How to Keep Your Indoor Air Healthy This Winter
Winter is a time when you're likely to seal up your home against all manner of drafts and settle into its cozy confines for the rest of the season. Turning your home into a sealed sanctuary against the cold can save you plenty of money on your heating costs, but it could also cause the air in your home to go stale and become loaded with airborne pollutants of all types.
To make matters worse, heating the stagnant air in your home can make it even drier than before, which can lead to chapped lips, itchy skin, sore throats and sinus infections. Dry, stagnant air can even increase your vulnerability to colds and flu. If you want to have a healthy home this winter, it pays to follow these tips for healthier indoor air.
Take Care of Your Air Filter
Keeping your air filter in relatively good shape is essential for having healthy air in your home. That means replacing your air filter before it becomes completely clogged with captured debris. This way, you can avoid blockages that cause your furnace's overall performance to suffer due to a lack of good airflow.
Changing your air filter at least once every three months can help improve your home's indoor air quality and its overall performance. If you're an allergy sufferer, then changing your air filter on a monthly basis can alleviate some symptoms and make others occur less frequently.
If your furnace still has its fiberglass air filter, then upgrading to one that uses pleated paper instead of fiberglass may also help improve your home's indoor air quality. Pleated filtration is capable of trapping more airborne pollutants than ordinary fiberglass, which makes it more effective at capturing these and a host of other particles.
We also recommend the HEBA365 Air Cleaner filtration system. It fits right in your existing HVAC system and lasts a year in most cases.
Clean Up the Rest of Your Furnace
Your air filter isn't the only place where dust and debris can find itself trapped. It can also accumulate around the general vicinity of your furnace — especially during the summer when it's not being used. It's not unusual to get a whiff of burnt dust and debris as you fire up your furnace for the first time in months, especially if you haven't gotten around to cleaning it yet.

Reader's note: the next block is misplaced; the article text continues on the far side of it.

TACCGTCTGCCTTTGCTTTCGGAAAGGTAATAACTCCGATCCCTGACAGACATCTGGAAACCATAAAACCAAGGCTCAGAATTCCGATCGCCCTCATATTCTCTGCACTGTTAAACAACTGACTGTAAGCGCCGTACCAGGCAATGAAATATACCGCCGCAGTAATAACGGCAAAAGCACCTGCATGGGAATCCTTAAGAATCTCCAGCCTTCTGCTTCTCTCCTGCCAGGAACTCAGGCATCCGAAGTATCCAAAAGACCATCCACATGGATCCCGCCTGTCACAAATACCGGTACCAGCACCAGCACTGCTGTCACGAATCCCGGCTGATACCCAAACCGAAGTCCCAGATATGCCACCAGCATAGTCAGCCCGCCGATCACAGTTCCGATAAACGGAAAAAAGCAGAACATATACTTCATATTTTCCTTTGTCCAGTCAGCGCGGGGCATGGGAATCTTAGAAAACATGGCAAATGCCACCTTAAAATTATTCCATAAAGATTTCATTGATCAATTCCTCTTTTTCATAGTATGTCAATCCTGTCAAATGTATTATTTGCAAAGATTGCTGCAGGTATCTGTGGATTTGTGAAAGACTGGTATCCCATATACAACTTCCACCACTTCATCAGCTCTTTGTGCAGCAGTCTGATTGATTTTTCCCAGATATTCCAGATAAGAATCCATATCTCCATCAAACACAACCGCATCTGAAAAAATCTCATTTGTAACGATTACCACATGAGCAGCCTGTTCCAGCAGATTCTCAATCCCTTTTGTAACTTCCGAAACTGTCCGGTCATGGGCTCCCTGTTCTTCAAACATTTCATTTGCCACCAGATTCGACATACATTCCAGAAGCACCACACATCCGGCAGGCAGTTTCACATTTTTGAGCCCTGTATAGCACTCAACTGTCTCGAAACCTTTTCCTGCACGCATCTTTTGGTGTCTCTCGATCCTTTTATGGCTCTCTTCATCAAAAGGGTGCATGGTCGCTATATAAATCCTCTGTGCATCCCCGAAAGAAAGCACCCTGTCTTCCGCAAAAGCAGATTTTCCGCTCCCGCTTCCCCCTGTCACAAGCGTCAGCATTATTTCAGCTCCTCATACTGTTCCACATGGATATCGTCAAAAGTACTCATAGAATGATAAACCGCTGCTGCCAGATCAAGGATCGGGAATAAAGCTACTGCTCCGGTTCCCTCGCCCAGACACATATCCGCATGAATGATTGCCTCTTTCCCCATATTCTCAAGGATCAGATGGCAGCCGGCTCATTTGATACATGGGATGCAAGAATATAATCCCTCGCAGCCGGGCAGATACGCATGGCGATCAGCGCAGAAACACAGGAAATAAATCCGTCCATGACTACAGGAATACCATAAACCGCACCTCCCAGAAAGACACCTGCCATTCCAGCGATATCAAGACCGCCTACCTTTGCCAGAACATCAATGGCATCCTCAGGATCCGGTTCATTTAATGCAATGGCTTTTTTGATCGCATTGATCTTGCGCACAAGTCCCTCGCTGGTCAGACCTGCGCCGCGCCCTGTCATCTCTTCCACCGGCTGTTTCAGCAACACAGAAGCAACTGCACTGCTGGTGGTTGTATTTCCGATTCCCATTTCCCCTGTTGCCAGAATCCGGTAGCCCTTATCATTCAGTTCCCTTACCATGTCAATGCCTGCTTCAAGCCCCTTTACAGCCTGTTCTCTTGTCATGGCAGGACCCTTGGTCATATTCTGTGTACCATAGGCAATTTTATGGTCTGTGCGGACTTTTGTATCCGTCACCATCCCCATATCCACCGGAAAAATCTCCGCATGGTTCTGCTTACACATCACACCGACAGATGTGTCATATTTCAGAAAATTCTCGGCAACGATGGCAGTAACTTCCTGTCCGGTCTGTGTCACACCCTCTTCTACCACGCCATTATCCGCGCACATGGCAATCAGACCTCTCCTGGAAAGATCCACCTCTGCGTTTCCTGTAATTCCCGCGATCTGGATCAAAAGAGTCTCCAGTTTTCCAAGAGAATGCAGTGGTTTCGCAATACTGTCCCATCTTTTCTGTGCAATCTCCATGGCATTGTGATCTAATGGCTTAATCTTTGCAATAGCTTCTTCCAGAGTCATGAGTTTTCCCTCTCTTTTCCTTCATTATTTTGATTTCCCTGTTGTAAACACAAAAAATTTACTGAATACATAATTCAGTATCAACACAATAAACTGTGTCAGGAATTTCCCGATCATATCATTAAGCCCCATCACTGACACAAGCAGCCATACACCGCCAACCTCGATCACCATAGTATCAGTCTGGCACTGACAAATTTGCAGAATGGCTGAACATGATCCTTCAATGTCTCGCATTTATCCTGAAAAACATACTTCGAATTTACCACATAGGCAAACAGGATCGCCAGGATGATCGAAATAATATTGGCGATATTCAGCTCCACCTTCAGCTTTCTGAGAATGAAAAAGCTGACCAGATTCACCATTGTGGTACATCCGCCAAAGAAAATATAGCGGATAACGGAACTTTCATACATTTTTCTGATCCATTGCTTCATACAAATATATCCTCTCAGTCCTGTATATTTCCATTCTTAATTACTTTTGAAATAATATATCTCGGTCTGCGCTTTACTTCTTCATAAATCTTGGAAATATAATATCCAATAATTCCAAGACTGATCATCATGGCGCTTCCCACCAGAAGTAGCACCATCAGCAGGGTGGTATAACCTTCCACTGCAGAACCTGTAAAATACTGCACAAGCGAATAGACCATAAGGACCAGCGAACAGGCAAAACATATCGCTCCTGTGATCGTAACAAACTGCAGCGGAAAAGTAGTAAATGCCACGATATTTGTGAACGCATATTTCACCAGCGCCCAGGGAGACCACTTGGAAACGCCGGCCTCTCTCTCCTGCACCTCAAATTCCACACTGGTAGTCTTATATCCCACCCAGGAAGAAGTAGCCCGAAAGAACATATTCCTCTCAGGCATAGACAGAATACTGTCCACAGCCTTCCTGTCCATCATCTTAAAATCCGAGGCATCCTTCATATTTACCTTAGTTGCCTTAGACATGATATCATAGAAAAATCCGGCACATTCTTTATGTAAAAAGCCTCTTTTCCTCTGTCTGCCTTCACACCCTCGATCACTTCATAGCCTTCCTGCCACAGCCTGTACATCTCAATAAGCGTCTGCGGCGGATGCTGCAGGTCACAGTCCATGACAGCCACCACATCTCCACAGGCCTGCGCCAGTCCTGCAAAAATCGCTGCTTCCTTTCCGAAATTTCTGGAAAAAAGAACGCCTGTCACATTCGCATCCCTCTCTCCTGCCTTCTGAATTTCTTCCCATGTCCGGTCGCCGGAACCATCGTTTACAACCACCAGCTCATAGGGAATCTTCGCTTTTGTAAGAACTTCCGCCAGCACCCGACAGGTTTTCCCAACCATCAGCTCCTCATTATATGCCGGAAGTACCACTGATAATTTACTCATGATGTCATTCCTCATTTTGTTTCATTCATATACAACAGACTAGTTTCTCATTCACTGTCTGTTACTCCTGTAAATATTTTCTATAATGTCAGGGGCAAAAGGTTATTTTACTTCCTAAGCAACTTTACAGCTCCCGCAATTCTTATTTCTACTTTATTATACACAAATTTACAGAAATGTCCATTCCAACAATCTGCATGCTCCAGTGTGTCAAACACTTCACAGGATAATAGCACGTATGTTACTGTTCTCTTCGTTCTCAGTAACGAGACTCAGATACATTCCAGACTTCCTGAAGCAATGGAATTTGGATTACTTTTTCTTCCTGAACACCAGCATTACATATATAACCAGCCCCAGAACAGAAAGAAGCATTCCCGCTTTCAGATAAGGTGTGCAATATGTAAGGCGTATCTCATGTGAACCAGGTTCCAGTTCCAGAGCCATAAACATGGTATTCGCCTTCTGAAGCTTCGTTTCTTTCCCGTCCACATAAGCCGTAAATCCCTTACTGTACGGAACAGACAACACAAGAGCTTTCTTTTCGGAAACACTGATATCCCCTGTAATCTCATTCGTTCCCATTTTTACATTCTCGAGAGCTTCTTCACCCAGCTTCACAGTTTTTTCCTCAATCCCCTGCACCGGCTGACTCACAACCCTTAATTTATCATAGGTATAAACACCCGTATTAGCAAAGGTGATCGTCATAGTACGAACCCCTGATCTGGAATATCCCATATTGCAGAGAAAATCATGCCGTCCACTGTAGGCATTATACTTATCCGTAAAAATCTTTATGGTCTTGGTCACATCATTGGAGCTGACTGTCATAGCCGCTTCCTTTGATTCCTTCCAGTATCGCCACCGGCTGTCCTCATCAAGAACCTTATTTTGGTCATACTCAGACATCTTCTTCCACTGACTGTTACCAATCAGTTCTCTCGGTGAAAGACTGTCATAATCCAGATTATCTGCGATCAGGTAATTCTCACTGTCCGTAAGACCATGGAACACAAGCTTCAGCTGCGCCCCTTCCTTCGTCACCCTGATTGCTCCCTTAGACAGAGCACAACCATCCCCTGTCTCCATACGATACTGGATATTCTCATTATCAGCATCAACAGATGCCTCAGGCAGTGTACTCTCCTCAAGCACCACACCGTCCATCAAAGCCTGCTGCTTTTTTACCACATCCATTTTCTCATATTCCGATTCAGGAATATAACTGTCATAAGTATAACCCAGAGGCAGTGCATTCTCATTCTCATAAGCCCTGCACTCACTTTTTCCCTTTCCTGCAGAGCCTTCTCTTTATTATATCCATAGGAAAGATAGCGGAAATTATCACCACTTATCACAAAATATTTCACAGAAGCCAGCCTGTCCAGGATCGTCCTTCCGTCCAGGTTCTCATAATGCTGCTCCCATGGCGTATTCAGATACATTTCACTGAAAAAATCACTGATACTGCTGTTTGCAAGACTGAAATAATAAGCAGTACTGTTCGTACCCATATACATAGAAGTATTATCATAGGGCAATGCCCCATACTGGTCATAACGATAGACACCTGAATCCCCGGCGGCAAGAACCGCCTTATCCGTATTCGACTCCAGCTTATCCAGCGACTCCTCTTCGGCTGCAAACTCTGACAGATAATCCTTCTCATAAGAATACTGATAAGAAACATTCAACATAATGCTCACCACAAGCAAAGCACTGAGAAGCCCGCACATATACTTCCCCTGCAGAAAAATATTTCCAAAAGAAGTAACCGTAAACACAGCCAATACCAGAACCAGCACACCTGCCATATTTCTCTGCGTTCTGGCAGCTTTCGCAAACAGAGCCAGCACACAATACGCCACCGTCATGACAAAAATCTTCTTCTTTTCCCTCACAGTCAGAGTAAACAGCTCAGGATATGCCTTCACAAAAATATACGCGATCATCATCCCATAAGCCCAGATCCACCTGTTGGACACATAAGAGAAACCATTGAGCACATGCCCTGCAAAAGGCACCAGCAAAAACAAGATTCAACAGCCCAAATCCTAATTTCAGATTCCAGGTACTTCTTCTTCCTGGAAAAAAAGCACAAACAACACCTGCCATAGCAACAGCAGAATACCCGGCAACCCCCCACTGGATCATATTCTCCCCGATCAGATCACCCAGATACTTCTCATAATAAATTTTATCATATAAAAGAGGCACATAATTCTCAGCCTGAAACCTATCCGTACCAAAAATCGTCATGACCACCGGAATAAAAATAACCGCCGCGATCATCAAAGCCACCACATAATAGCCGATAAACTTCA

Wiping down the exterior of your furnace cabinet can help remove surface dust and debris. A good shop vacuum also comes in handy for vacuuming up loose debris in various nooks and crannies around the furnace.
Bring in Fresh Air
Good ventilation is the key to maintaining good indoor air quality (IAQ) throughout the winter. Keeping your windows slightly cracked whenever possible is one good way of bringing in fresh air— even if it also brings a bit of cold into your home. You can also use the exhaust fans in your kitchen and bathroom to flush out stale air.
Balanced ventilation systems offer a better way of promoting good ventilation throughout your home. These systems rely on a series of intake and exhaust fans to deliver fresh air to living spaces while removing stale air. Some systems even feature air-to-air heat exchangers that use warm outgoing air to pre-warm the incoming air sourced from the outdoors.
If you plan on replacing your furnace in the near future, choosing a sealed combustion unit that draws its intake air from the outdoors can help improve your home's IAQ and prevent exhaust from being drawn back into your living quarters.
Invest in a Humidifier
Combating dry air is also important for maintaining good air quality for your home. Unfortunately, dry winter air can be made even drier once it's been through your furnace. A humidifier offers a great way of adding moisture back into your home's parched air.
Portable humidifiers are relatively inexpensive and are ideal for restoring moisture on a room-to-room basis, but they also require a fair amount of maintenance and lack the coverage necessary for larger areas. Whole-house humidifiers, on the other hand, can be integrated into your existing HVAC system and deliver well-needed moisture throughout the entire home.
So exactly how much humidity does your home need? Most experts recommend keeping humidity levels between 30 and 50 percent throughout the winter. Any higher and you could run the risk of exposing your home to unexpected mold and mildew problems.
Keep Your Furnace Serviced
Never underestimate the positive impact that regularly scheduled maintenance can have on your furnace, especially when it comes to overall performance and IAQ. Most experts recommend having your furnace checked out at least once a year, preferably before the start of the heating season.
Not only can your technician take care of your furnace's basic maintenance needs, but a comprehensive checkup can also reveal impending problems before they have an opportunity to sideline your heating system.
Get in touch with the experts at Dick Kearsley Service Centerto learn more tips on improving your home's indoor air quality.